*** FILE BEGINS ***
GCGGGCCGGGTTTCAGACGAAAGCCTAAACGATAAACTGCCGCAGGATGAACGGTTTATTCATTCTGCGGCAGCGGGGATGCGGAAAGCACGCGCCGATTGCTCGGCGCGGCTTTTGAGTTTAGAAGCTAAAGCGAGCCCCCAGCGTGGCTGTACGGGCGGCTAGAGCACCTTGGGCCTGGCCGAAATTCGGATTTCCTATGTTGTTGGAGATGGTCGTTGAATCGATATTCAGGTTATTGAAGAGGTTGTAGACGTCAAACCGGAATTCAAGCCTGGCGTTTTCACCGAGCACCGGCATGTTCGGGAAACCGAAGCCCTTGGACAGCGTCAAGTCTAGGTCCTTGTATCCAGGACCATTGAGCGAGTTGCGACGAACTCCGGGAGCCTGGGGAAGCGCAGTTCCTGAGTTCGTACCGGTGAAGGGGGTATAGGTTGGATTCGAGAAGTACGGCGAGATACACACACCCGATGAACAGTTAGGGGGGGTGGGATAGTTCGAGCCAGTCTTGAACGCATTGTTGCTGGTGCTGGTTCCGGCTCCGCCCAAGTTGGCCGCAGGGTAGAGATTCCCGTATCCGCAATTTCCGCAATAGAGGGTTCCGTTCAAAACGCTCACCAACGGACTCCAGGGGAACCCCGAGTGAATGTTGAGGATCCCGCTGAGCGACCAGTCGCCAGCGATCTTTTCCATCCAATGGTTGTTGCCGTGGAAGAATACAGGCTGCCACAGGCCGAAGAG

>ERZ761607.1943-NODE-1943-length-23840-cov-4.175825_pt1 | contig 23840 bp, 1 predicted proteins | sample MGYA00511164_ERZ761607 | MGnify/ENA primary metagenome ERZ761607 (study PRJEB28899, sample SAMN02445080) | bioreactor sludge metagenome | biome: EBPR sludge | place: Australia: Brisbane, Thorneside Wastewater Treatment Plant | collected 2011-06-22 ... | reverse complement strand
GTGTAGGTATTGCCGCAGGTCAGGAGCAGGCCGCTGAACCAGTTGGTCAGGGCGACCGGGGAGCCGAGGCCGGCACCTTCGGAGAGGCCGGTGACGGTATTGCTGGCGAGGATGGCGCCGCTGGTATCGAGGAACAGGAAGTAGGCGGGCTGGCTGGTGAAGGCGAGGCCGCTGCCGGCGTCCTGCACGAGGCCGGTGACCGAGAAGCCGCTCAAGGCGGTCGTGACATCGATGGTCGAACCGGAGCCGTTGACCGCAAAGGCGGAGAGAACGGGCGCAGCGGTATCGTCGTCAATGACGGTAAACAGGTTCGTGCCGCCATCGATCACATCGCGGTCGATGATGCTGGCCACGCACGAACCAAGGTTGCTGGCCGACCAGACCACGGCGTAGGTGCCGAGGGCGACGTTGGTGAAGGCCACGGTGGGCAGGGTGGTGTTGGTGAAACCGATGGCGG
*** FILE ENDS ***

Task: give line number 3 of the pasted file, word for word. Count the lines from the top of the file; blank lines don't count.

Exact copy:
GTGTAGGTATTGCCGCAGGTCAGGAGCAGGCCGCTGAACCAGTTGGTCAGGGCGACCGGGGAGCCGAGGCCGGCACCTTCGGAGAGGCCGGTGACGGTATTGCTGGCGAGGATGGCGCCGCTGGTATCGAGGAACAGGAAGTAGGCGGGCTGGCTGGTGAAGGCGAGGCCGCTGCCGGCGTCCTGCACGAGGCCGGTGACCGAGAAGCCGCTCAAGGCGGTCGTGACATCGATGGTCGAACCGGAGCCGTTGACCGCAAAGGCGGAGAGAACGGGCGCAGCGGTATCGTCGTCAATGACGGTAAACAGGTTCGTGCCGCCATCGATCACATCGCGGTCGATGATGCTGGCCACGCACGAACCAAGGTTGCTGGCCGACCAGACCACGGCGTAGGTGCCGAGGGCGACGTTGGTGAAGGCCACGGTGGGCAGGGTGGTGTTGGTGAAACCGATGGCGG